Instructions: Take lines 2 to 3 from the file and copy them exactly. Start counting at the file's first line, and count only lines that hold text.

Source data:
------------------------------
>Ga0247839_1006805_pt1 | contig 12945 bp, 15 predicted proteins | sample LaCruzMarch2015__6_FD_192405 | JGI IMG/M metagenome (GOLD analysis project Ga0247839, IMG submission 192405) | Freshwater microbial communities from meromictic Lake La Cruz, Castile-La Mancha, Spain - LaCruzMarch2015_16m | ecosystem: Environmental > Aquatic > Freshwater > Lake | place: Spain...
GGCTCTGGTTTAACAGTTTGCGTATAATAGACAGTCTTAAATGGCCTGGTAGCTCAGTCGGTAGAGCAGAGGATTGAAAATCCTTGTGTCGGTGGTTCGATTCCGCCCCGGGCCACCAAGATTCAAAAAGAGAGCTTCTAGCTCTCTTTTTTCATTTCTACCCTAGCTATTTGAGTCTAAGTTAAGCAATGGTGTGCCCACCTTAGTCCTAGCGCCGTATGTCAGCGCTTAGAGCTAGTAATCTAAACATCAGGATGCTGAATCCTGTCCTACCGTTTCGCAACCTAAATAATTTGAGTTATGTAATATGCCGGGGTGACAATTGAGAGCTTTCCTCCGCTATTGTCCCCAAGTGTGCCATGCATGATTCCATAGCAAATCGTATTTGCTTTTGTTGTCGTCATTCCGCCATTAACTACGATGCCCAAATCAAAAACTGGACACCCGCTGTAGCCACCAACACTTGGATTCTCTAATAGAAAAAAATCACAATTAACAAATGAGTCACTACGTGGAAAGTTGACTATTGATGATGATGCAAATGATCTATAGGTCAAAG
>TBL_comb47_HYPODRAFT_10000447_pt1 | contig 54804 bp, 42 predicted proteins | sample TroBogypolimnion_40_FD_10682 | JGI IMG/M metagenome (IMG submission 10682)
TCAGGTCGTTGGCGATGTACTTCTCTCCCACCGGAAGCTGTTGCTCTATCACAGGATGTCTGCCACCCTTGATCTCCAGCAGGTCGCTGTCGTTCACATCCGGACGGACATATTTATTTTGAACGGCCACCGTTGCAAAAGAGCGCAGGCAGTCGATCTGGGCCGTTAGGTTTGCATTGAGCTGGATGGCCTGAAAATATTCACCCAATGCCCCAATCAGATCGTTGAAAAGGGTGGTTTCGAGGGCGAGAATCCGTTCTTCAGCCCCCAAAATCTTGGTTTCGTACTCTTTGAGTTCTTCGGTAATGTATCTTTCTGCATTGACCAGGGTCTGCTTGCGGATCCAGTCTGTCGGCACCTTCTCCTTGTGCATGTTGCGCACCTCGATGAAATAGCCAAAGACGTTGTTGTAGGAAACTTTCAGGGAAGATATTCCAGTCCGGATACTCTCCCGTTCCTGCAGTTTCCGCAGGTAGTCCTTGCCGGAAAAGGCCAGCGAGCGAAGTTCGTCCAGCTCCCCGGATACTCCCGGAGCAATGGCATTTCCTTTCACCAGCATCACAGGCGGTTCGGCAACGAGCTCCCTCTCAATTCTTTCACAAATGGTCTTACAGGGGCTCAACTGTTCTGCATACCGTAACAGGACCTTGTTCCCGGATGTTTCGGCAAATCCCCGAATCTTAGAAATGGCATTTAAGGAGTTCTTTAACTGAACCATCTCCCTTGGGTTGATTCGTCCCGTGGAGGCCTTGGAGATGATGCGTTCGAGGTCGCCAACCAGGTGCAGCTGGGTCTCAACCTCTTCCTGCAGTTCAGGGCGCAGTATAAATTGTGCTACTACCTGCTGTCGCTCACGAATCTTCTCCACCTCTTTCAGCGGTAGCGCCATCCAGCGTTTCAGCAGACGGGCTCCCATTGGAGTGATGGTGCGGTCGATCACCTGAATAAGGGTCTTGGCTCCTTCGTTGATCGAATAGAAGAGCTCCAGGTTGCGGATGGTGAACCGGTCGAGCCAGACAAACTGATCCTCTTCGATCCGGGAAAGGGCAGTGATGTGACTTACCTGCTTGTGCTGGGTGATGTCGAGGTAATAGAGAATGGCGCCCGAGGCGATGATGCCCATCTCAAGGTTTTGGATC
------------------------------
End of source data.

GGCTCTGGTTTAACAGTTTGCGTATAATAGACAGTCTTAAATGGCCTGGTAGCTCAGTCGGTAGAGCAGAGGATTGAAAATCCTTGTGTCGGTGGTTCGATTCCGCCCCGGGCCACCAAGATTCAAAAAGAGAGCTTCTAGCTCTCTTTTTTCATTTCTACCCTAGCTATTTGAGTCTAAGTTAAGCAATGGTGTGCCCACCTTAGTCCTAGCGCCGTATGTCAGCGCTTAGAGCTAGTAATCTAAACATCAGGATGCTGAATCCTGTCCTACCGTTTCGCAACCTAAATAATTTGAGTTATGTAATATGCCGGGGTGACAATTGAGAGCTTTCCTCCGCTATTGTCCCCAAGTGTGCCATGCATGATTCCATAGCAAATCGTATTTGCTTTTGTTGTCGTCATTCCGCCATTAACTACGATGCCCAAATCAAAAACTGGACACCCGCTGTAGCCACCAACACTTGGATTCTCTAATAGAAAAAAATCACAATTAACAAATGAGTCACTACGTGGAAAGTTGACTATTGATGATGATGCAAATGATCTATAGGTCAAAG
>TBL_comb47_HYPODRAFT_10000447_pt1 | contig 54804 bp, 42 predicted proteins | sample TroBogypolimnion_40_FD_10682 | JGI IMG/M metagenome (IMG submission 10682)